More challenging even than his Palm D’or winner, The Tree of Life, though not nearly as great, Knight of Cups is admirable as a filmic essay on phenomenology.  Malick demonstrates, I think, that we experience life in sharp, precise moments which together make up a frenetic collage of thoughts and feelings in our internal consciousness.  As a narrative film, however, it’s a disappointment because it lacks wholeness.  The end, for example, simply peters out, leaving everything beforehand to feel like a string of brilliant but loose ideas.  There’s a parable early on that’s meant to apply to Rick that I think also applies to Malick: a young man travels to Egypt seeking a valuable pearl but drinks an elixir that makes him sleepy and he forgets his mission.  Recently, the director seems drunk on his intellectualism; his films are now so intertextual and esoteric that you need a half-dozen humanities degrees to understand them.  Malick is probably the smartest director alive, but he’s less enjoyable as an artist because he no longer wants our connection, only our study.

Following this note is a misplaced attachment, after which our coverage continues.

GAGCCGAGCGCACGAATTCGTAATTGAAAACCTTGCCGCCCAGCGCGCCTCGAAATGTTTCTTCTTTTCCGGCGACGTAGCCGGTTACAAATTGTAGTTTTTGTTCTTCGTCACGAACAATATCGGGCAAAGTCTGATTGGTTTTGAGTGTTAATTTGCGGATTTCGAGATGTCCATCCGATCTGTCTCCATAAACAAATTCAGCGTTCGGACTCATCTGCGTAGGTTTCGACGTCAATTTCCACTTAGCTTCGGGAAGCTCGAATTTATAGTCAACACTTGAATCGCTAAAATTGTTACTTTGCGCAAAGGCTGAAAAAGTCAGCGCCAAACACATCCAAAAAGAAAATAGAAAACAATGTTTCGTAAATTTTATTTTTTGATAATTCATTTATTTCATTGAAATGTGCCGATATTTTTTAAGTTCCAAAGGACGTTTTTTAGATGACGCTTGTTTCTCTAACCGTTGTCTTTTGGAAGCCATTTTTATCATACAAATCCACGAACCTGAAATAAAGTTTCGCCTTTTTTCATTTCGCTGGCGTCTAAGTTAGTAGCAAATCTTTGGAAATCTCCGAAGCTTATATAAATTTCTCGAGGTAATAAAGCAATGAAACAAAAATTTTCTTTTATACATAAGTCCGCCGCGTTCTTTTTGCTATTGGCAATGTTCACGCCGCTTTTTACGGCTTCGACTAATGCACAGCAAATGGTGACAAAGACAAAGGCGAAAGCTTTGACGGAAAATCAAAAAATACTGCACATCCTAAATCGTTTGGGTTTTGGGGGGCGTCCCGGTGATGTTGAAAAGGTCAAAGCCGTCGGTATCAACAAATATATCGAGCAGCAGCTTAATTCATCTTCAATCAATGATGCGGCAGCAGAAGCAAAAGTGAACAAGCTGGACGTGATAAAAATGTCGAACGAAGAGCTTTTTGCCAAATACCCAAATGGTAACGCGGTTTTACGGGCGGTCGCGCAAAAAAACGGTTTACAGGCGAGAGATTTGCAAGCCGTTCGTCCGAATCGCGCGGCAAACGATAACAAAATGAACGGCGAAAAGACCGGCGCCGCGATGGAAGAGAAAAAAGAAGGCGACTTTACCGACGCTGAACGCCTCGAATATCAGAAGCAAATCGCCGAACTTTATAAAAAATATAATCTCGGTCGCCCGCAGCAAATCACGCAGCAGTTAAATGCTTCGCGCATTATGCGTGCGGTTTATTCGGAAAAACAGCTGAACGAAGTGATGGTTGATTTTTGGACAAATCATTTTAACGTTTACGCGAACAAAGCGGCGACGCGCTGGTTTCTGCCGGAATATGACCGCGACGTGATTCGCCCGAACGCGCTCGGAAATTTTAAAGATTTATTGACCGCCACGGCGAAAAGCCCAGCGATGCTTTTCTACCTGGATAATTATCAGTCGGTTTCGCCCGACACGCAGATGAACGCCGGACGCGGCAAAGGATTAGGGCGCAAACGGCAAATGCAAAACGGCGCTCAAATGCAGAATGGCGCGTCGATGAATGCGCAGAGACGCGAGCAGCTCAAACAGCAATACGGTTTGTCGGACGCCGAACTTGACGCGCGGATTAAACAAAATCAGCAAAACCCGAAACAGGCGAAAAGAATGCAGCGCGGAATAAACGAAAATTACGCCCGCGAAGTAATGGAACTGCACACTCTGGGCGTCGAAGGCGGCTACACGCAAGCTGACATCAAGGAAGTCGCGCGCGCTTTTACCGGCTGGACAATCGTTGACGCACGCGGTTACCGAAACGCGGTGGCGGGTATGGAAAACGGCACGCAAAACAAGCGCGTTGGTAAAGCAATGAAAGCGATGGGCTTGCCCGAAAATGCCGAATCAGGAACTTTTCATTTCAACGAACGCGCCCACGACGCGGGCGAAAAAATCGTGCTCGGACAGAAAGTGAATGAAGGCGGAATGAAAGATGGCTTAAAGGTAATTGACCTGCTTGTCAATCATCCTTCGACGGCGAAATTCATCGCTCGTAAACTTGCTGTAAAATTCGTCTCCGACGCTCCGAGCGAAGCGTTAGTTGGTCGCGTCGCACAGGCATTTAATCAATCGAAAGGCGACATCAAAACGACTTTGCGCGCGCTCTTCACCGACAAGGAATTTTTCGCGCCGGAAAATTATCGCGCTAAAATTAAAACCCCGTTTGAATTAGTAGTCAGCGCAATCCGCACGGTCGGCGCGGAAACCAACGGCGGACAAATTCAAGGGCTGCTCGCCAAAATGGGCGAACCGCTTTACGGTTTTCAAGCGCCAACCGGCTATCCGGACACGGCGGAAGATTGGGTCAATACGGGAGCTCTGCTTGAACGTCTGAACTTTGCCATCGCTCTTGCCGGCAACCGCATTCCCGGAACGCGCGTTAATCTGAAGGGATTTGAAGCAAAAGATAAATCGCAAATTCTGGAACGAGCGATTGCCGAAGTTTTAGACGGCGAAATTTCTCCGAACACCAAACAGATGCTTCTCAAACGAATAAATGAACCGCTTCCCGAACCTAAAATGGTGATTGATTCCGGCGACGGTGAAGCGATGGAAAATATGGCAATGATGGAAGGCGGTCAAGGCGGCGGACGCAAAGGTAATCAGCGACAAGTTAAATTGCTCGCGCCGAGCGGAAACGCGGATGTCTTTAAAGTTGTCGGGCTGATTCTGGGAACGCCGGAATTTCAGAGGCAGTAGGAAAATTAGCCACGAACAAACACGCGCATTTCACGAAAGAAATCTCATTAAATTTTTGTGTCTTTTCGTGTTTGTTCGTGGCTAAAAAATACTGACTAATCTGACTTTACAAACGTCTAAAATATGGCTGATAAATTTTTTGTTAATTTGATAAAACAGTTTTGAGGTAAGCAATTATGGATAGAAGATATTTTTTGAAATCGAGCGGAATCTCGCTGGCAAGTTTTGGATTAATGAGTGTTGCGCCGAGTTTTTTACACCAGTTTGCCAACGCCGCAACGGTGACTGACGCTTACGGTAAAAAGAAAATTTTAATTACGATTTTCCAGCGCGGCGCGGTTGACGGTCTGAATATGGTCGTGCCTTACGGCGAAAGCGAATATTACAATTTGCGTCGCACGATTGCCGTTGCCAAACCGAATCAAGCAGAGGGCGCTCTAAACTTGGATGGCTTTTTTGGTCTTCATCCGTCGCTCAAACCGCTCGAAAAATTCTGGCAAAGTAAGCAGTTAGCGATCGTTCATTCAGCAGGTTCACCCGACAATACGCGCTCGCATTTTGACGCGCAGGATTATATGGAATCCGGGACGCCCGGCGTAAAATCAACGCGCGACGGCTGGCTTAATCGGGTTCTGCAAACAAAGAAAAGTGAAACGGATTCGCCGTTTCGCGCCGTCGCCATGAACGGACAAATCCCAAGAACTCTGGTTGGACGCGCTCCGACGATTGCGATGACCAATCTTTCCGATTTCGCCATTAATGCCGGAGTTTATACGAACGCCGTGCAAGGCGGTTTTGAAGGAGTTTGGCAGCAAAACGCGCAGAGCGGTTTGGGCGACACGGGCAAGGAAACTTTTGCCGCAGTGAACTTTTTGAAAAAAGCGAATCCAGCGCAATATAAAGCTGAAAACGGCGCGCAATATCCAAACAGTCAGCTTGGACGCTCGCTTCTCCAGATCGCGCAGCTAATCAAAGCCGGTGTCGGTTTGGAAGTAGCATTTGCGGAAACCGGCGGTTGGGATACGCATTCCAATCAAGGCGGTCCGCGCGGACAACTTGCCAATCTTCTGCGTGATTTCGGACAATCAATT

February 19th, 2016: The Witch – A New England Folk Tale

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The Witch: A New England Folk Tale was the most talked about film at Sundance last year.  An unshakeable period horror-film, about evil forces terrorizing a pilgrim family, it definitely lives up to its reputation.  Even more, writer/director Robert Eggers has succeeded in making an unnerving mood-piece about familial discord, as well as a horrifying story of unholy menace.  With the artful sophistication of a European film, the movie, by turns disquieting and thunderously dramatic, wallops you almost immediately with the unspeakable, before then wearing you down with drawn-out portent.  Like a firelight nightmare of nascent America, it turns history into a tragedy of physical and spiritual isolation, into a creation myth wherein the monster is scarier because it comes from inside and out.